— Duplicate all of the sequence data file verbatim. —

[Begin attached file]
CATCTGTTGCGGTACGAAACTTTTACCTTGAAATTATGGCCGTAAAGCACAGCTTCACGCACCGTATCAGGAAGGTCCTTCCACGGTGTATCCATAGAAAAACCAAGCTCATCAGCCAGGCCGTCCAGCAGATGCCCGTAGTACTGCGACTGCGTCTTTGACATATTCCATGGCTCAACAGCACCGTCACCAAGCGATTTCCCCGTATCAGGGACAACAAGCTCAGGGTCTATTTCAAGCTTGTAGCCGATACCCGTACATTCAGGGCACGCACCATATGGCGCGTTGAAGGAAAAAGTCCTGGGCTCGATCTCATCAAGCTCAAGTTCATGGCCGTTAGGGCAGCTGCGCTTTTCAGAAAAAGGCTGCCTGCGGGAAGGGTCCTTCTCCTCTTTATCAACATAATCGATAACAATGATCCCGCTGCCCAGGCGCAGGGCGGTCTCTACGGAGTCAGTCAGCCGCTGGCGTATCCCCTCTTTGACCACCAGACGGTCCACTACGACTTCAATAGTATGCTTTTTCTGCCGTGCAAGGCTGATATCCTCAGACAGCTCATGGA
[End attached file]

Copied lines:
CATCTGTTGCGGTACGAAACTTTTACCTTGAAATTATGGCCGTAAAGCACAGCTTCACGCACCGTATCAGGAAGGTCCTTCCACGGTGTATCCATAGAAAAACCAAGCTCATCAGCCAGGCCGTCCAGCAGATGCCCGTAGTACTGCGACTGCGTCTTTGACATATTCCATGGCTCAACAGCACCGTCACCAAGCGATTTCCCCGTATCAGGGACAACAAGCTCAGGGTCTATTTCAAGCTTGTAGCCGATACCCGTACATTCAGGGCACGCACCATATGGCGCGTTGAAGGAAAAAGTCCTGGGCTCGATCTCATCAAGCTCAAGTTCATGGCCGTTAGGGCAGCTGCGCTTTTCAGAAAAAGGCTGCCTGCGGGAAGGGTCCTTCTCCTCTTTATCAACATAATCGATAACAATGATCCCGCTGCCCAGGCGCAGGGCGGTCTCTACGGAGTCAGTCAGCCGCTGGCGTATCCCCTCTTTGACCACCAGACGGTCCACTACGACTTCAATAGTATGCTTTTTCTGCCGTGCAAGGCTGATATCCTCAGACAGCTCATGGA